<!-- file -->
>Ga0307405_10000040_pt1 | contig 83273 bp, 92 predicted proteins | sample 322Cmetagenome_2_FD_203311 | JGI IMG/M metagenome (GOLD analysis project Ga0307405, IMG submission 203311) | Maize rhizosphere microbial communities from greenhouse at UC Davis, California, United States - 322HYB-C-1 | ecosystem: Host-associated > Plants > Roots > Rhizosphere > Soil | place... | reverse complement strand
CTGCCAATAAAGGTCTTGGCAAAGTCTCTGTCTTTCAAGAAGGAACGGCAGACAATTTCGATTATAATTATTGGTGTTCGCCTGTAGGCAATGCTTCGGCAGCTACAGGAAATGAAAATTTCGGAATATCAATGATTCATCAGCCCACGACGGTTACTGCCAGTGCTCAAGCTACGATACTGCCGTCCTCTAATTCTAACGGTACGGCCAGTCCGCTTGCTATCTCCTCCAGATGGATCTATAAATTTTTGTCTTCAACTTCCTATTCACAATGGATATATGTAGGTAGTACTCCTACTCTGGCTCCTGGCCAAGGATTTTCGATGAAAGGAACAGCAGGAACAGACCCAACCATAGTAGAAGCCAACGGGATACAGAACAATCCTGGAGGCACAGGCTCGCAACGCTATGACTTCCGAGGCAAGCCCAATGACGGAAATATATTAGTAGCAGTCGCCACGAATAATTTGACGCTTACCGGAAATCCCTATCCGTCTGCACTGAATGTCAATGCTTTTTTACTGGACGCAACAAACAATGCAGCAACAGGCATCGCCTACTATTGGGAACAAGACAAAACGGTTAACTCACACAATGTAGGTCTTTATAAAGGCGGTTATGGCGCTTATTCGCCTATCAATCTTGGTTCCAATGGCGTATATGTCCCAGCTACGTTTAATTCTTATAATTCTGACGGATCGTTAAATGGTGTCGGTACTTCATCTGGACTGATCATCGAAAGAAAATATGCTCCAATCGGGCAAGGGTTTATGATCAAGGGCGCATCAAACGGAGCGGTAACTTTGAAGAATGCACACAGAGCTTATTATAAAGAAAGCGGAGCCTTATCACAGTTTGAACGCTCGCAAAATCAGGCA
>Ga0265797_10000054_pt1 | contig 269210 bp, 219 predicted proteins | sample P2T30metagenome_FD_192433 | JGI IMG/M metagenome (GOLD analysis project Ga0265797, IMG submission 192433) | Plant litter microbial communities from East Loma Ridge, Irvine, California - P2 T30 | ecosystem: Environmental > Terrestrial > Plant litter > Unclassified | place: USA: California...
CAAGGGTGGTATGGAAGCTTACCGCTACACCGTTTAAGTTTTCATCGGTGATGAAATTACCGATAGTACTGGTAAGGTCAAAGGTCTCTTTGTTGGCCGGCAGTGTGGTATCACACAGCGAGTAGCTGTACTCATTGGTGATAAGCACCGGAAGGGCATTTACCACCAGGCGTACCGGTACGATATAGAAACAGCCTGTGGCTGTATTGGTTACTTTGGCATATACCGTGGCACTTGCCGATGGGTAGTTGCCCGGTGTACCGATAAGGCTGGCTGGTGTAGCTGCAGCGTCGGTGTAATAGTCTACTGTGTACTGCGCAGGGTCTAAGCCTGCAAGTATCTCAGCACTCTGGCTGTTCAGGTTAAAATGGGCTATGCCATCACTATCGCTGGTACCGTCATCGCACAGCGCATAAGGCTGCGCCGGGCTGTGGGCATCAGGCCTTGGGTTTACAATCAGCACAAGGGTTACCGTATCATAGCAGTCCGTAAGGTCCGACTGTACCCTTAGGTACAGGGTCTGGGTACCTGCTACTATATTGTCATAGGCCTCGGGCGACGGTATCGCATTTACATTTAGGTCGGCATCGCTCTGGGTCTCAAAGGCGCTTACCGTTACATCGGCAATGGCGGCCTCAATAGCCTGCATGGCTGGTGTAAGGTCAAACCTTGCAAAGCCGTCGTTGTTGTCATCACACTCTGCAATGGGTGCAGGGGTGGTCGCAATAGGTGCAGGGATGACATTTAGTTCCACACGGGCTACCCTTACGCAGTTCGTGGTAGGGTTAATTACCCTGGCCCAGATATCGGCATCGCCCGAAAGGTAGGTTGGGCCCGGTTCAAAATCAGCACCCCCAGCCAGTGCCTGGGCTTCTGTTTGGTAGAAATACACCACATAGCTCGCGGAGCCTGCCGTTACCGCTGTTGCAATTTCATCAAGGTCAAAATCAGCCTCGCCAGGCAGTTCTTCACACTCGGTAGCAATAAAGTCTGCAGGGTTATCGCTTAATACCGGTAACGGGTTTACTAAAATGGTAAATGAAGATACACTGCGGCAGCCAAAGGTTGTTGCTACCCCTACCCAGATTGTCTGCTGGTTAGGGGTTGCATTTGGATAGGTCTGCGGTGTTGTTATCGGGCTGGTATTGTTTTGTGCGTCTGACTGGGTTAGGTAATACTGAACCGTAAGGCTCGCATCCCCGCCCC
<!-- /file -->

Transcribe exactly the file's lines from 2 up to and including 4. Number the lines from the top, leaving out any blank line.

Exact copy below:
CTGCCAATAAAGGTCTTGGCAAAGTCTCTGTCTTTCAAGAAGGAACGGCAGACAATTTCGATTATAATTATTGGTGTTCGCCTGTAGGCAATGCTTCGGCAGCTACAGGAAATGAAAATTTCGGAATATCAATGATTCATCAGCCCACGACGGTTACTGCCAGTGCTCAAGCTACGATACTGCCGTCCTCTAATTCTAACGGTACGGCCAGTCCGCTTGCTATCTCCTCCAGATGGATCTATAAATTTTTGTCTTCAACTTCCTATTCACAATGGATATATGTAGGTAGTACTCCTACTCTGGCTCCTGGCCAAGGATTTTCGATGAAAGGAACAGCAGGAACAGACCCAACCATAGTAGAAGCCAACGGGATACAGAACAATCCTGGAGGCACAGGCTCGCAACGCTATGACTTCCGAGGCAAGCCCAATGACGGAAATATATTAGTAGCAGTCGCCACGAATAATTTGACGCTTACCGGAAATCCCTATCCGTCTGCACTGAATGTCAATGCTTTTTTACTGGACGCAACAAACAATGCAGCAACAGGCATCGCCTACTATTGGGAACAAGACAAAACGGTTAACTCACACAATGTAGGTCTTTATAAAGGCGGTTATGGCGCTTATTCGCCTATCAATCTTGGTTCCAATGGCGTATATGTCCCAGCTACGTTTAATTCTTATAATTCTGACGGATCGTTAAATGGTGTCGGTACTTCATCTGGACTGATCATCGAAAGAAAATATGCTCCAATCGGGCAAGGGTTTATGATCAAGGGCGCATCAAACGGAGCGGTAACTTTGAAGAATGCACACAGAGCTTATTATAAAGAAAGCGGAGCCTTATCACAGTTTGAACGCTCGCAAAATCAGGCA
>Ga0265797_10000054_pt1 | contig 269210 bp, 219 predicted proteins | sample P2T30metagenome_FD_192433 | JGI IMG/M metagenome (GOLD analysis project Ga0265797, IMG submission 192433) | Plant litter microbial communities from East Loma Ridge, Irvine, California - P2 T30 | ecosystem: Environmental > Terrestrial > Plant litter > Unclassified | place: USA: California...
CAAGGGTGGTATGGAAGCTTACCGCTACACCGTTTAAGTTTTCATCGGTGATGAAATTACCGATAGTACTGGTAAGGTCAAAGGTCTCTTTGTTGGCCGGCAGTGTGGTATCACACAGCGAGTAGCTGTACTCATTGGTGATAAGCACCGGAAGGGCATTTACCACCAGGCGTACCGGTACGATATAGAAACAGCCTGTGGCTGTATTGGTTACTTTGGCATATACCGTGGCACTTGCCGATGGGTAGTTGCCCGGTGTACCGATAAGGCTGGCTGGTGTAGCTGCAGCGTCGGTGTAATAGTCTACTGTGTACTGCGCAGGGTCTAAGCCTGCAAGTATCTCAGCACTCTGGCTGTTCAGGTTAAAATGGGCTATGCCATCACTATCGCTGGTACCGTCATCGCACAGCGCATAAGGCTGCGCCGGGCTGTGGGCATCAGGCCTTGGGTTTACAATCAGCACAAGGGTTACCGTATCATAGCAGTCCGTAAGGTCCGACTGTACCCTTAGGTACAGGGTCTGGGTACCTGCTACTATATTGTCATAGGCCTCGGGCGACGGTATCGCATTTACATTTAGGTCGGCATCGCTCTGGGTCTCAAAGGCGCTTACCGTTACATCGGCAATGGCGGCCTCAATAGCCTGCATGGCTGGTGTAAGGTCAAACCTTGCAAAGCCGTCGTTGTTGTCATCACACTCTGCAATGGGTGCAGGGGTGGTCGCAATAGGTGCAGGGATGACATTTAGTTCCACACGGGCTACCCTTACGCAGTTCGTGGTAGGGTTAATTACCCTGGCCCAGATATCGGCATCGCCCGAAAGGTAGGTTGGGCCCGGTTCAAAATCAGCACCCCCAGCCAGTGCCTGGGCTTCTGTTTGGTAGAAATACACCACATAGCTCGCGGAGCCTGCCGTTACCGCTGTTGCAATTTCATCAAGGTCAAAATCAGCCTCGCCAGGCAGTTCTTCACACTCGGTAGCAATAAAGTCTGCAGGGTTATCGCTTAATACCGGTAACGGGTTTACTAAAATGGTAAATGAAGATACACTGCGGCAGCCAAAGGTTGTTGCTACCCCTACCCAGATTGTCTGCTGGTTAGGGGTTGCATTTGGATAGGTCTGCGGTGTTGTTATCGGGCTGGTATTGTTTTGTGCGTCTGACTGGGTTAGGTAATACTGAACCGTAAGGCTCGCATCCCCGCCCC